#5 transitions and nooks

This post is part of a series where I'm recording the appreciative thoughts and emotions associated with various spaces in our house. For context, read my post Thinking about houses.

In 2009, one of the first events held at donkey wheel house was an unconference called Trampoline organised and hosted by my mates Pat Allan, Melina Chan and Steve Hopkins. I attended a session by Dan Donahoo with whom I would also become friends. Dan's session was on the curious idea of 'edge theory'. In psychology, edge theory is about anxiety inducing situations, but at Trampoline, Dan talked about transitions.

I started to see 'edges' as points of transition. Where the sea meets the sand on a beach, a transition from one environment to a completely different one. The edge of a cliff, a transition from safety and stability to one of free-fall and either danger or adventure depending on your intentions. And it opened my eyes to the way architects design transitions within buildings or outdoor spaces. Staircases, hallways, entrances etc.

One of the design features I love about our house is the transitions. The use of little corridors, steps and changes of colour are masterful.

Immediately inside the front door, the open space ahead towards the kitchen is the dominating orientation, but to the right a single step up and change in floor colour invite an alternative. The first 'edge' we encounter is the gate at the bottom of the stairs delineating the environment where Winnie has free reign and the space into which she must be invited.

These days most staircases have a bend in them. Ours is a single straight climb to the privacy of the send level. The clean and direct lines feel unapologetic. At the top of the stairs is a little corner with a print and a pot plant. The plant sits on a little stool that we found in a gift store around the corner in Hitchcock Ave. The print is one of three elephant drawings which Rachel bought from a London market. We have two; this one and one that hangs at the bottom of the same stairs, and Rachel has the other. The prints are a subtle reminder of her every time I ascend or descend the stairs. Maria and I are good at some things, but growing indoor plants is not in the set. The single remaining leaf on this plant is a constant declaration of our lack of prowess. 

I'll spare you a picture of the washroom, except for this drawing of Heidi's that sits on the wall. It was a gift when she was in year 5 ... a little window into our family wanderings in a beat up kombi 15 years ago.

The only place in the house that feels a little awkward from a design perspective is this study nook. The proportions feel a bit out, but it ends up being the compromise associated with the long straight staircase. In the end, we don't use this as a study space and it actually works really well as a storage and utility nook for the modem and printer. The cork board has a collection of Maria's photos of Barwon Heads and some hand-drawn postcards from Vasto. (Italy) The wooden stool under the bench is a piano stool that was part of the furniture set my parents bought from a local Devonport manufacturer after they were married nearly 60 years ago.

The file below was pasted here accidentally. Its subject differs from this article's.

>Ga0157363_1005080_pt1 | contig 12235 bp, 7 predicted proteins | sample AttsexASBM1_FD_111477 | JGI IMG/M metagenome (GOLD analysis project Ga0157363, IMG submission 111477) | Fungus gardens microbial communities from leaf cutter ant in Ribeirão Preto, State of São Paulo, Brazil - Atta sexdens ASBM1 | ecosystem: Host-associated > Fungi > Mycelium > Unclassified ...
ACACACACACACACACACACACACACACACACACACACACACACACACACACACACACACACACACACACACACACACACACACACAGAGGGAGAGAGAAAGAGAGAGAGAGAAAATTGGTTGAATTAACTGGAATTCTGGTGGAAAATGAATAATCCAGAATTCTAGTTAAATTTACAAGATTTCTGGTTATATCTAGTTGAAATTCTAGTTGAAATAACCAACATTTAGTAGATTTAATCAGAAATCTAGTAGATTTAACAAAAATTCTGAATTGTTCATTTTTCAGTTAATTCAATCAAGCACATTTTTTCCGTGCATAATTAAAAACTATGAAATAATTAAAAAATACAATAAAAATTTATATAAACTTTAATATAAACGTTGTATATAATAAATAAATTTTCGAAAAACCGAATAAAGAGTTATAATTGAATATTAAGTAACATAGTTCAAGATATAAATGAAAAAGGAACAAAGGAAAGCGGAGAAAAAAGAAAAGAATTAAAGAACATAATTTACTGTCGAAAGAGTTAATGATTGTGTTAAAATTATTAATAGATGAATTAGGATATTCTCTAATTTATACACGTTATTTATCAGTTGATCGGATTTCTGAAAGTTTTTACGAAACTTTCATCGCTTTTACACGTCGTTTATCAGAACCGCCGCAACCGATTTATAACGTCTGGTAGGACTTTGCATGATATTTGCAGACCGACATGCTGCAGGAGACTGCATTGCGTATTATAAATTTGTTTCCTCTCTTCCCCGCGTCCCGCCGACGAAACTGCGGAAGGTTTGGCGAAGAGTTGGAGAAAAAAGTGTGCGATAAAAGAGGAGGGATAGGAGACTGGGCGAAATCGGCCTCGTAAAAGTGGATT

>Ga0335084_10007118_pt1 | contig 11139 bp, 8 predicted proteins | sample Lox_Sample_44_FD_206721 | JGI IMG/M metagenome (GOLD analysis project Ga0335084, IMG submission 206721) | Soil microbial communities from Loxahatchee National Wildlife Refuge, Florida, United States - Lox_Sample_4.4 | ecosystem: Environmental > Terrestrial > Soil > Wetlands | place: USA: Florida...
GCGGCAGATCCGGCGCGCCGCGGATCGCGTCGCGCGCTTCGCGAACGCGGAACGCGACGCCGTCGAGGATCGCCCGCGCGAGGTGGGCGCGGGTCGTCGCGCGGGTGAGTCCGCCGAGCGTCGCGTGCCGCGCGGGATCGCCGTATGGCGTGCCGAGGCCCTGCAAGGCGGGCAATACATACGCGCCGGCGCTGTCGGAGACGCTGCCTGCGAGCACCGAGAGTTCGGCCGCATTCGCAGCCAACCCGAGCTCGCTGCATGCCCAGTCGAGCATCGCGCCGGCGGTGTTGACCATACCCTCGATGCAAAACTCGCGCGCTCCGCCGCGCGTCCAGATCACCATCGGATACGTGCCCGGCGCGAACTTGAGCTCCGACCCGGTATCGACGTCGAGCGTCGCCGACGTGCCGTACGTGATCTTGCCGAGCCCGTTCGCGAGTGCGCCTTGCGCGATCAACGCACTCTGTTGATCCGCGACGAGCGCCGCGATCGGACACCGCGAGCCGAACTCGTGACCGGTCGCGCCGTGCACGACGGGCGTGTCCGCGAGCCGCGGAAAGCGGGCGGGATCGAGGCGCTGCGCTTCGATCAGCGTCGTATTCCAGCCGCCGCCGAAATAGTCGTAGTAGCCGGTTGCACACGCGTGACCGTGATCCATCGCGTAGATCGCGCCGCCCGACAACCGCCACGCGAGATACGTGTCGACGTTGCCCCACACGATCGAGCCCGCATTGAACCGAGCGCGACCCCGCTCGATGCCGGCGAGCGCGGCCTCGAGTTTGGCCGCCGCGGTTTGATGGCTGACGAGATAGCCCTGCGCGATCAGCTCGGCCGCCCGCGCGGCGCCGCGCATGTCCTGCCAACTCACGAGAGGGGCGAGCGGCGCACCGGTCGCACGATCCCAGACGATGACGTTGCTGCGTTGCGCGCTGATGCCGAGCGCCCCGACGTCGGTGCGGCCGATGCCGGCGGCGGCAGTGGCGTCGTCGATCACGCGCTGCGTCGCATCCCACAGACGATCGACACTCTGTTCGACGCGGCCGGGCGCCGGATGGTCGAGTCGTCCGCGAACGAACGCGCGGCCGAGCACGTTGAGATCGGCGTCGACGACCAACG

Back down the stairs to the front door. The prints on the wall are from a Tasmanian artist who's work we first came across in the emporium upstairs in the Stillwater Restaurant, just near where we lived in Launceston. At the time we were living a peripatetic lifestyle. Her images captured beautifully the themes of transience, relationships and changing environments. We hung them on the walls in Launceston and love their place along the welcoming hallway here in Barwon Heads.

The side table was the first piece of quality furniture we ever purchased. How useful is a small narrow table with a couple of draws as a place to put and keep items we need as we transition from being 'at home' to being 'out'. Even furniture can help us transition well. While a coat and hat stand might belong here as well, I am gald that it doesn't fit and instead sits around the corner in just inside the garage. That way this 'at home' / 'out' transition space remains uncluttered and simple.

There is nothing special about a laundry, but the designers have integrated a few things that make the space work fabulously. A single step down (contrast to the single step up inside the front door). A change in flooring and full length glass in the external door all add a quality to the space.

We don't really have a 'backyard', but the closest we come is this long deck that hosts outdoor shower, clothes line, water tanks and garden shed. Out of sight and out of the sun is Maria's worm farm :-). Doors conveniently lead to the laundry and the garage.

looking from the entrance hall passed Johanna's room, the downstairs bathroom and laundry to the garage.

... and back the other way.

Our town house is sufficiently small that we need to be careful about how much stuff we hold onto. I like that. Although I confess that the garage is filling up with bits and pieces stuffed into nooks and crannies with some creative storing options, overall we are committed to recycling things we are not using. Over the years Maria has taught me lots about simplicity when it comes to decorating; whether it be clothing (decorating our bodies), shelving (ie avoiding it), and certainly ornaments. I have thought a lot about (and occasionally written) about the differences between minimalism and essentialism; the differences between economical and quality consuming; and the sometimes inconsistencies within an anti-materialism ideology. Suffice to say in this context, we want to make wise choices about the things with which we surround ourselves in our home. 


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